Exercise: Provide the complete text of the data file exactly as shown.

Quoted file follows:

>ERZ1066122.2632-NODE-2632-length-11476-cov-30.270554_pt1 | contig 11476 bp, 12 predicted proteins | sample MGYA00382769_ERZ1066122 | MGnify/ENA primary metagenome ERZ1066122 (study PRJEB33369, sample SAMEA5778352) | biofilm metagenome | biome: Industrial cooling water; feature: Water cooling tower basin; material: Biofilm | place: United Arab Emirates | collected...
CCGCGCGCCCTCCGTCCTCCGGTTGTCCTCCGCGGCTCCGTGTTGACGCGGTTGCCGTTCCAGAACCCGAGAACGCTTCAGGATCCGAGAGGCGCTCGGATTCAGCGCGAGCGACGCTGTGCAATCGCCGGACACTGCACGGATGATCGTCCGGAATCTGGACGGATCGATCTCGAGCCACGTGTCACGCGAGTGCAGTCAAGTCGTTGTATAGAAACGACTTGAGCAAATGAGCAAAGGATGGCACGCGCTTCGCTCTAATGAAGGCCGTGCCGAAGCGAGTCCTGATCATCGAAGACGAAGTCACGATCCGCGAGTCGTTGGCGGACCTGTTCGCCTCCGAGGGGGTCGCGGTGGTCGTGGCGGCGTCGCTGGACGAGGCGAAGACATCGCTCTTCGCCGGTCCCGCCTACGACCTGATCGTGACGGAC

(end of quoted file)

>ERZ1066122.2632-NODE-2632-length-11476-cov-30.270554_pt1 | contig 11476 bp, 12 predicted proteins | sample MGYA00382769_ERZ1066122 | MGnify/ENA primary metagenome ERZ1066122 (study PRJEB33369, sample SAMEA5778352) | biofilm metagenome | biome: Industrial cooling water; feature: Water cooling tower basin; material: Biofilm | place: United Arab Emirates | collected...
CCGCGCGCCCTCCGTCCTCCGGTTGTCCTCCGCGGCTCCGTGTTGACGCGGTTGCCGTTCCAGAACCCGAGAACGCTTCAGGATCCGAGAGGCGCTCGGATTCAGCGCGAGCGACGCTGTGCAATCGCCGGACACTGCACGGATGATCGTCCGGAATCTGGACGGATCGATCTCGAGCCACGTGTCACGCGAGTGCAGTCAAGTCGTTGTATAGAAACGACTTGAGCAAATGAGCAAAGGATGGCACGCGCTTCGCTCTAATGAAGGCCGTGCCGAAGCGAGTCCTGATCATCGAAGACGAAGTCACGATCCGCGAGTCGTTGGCGGACCTGTTCGCCTCCGAGGGGGTCGCGGTGGTCGTGGCGGCGTCGCTGGACGAGGCGAAGACATCGCTCTTCGCCGGTCCCGCCTACGACCTGATCGTGACGGAC